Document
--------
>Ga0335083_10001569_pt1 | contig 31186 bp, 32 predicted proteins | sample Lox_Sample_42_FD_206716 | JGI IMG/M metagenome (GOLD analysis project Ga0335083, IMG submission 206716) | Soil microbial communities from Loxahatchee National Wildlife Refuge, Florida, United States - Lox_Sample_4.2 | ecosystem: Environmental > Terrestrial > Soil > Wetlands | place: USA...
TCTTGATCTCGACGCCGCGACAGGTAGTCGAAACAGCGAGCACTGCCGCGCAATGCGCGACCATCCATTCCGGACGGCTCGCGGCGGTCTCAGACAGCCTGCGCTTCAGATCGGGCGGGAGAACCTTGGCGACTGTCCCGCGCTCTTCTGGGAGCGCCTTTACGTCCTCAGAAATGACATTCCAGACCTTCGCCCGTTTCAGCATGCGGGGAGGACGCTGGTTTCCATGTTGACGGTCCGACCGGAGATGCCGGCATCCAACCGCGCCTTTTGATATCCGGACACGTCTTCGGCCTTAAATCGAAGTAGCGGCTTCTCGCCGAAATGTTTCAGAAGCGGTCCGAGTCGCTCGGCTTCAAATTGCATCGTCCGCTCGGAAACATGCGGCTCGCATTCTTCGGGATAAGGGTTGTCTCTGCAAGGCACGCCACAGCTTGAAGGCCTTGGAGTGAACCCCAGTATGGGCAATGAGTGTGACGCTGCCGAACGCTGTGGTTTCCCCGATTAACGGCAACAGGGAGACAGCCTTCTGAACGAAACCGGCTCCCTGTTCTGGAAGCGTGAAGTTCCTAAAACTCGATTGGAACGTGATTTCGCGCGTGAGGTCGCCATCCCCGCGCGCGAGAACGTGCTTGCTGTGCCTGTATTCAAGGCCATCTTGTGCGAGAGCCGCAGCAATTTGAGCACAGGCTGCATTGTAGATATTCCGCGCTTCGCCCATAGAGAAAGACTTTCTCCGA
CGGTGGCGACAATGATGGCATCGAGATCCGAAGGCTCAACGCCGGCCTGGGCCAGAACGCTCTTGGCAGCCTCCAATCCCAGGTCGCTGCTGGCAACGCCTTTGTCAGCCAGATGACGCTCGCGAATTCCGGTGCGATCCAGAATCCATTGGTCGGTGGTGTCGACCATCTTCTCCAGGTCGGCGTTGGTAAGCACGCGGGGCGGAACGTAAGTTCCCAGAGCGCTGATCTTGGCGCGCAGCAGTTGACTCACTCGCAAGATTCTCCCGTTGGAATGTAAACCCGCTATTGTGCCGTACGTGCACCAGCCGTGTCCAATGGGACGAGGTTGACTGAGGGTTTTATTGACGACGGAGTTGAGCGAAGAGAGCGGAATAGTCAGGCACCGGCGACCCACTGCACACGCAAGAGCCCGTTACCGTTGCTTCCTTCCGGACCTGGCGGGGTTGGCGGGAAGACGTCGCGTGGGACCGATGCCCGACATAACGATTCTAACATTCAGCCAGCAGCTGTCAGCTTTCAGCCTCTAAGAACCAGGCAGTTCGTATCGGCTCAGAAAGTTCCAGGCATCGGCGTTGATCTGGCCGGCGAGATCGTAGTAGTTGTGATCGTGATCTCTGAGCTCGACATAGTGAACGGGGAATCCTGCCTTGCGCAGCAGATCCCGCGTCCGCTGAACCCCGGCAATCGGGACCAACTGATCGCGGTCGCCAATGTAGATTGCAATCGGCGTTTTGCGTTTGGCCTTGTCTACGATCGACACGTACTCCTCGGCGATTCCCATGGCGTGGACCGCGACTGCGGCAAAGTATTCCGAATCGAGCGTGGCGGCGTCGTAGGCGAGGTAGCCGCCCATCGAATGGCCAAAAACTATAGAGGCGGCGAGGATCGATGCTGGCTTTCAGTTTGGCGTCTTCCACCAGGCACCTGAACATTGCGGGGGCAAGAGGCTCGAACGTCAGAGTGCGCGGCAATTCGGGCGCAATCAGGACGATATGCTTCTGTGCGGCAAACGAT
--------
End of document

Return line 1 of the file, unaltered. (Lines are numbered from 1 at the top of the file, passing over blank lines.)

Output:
>Ga0335083_10001569_pt1 | contig 31186 bp, 32 predicted proteins | sample Lox_Sample_42_FD_206716 | JGI IMG/M metagenome (GOLD analysis project Ga0335083, IMG submission 206716) | Soil microbial communities from Loxahatchee National Wildlife Refuge, Florida, United States - Lox_Sample_4.2 | ecosystem: Environmental > Terrestrial > Soil > Wetlands | place: USA...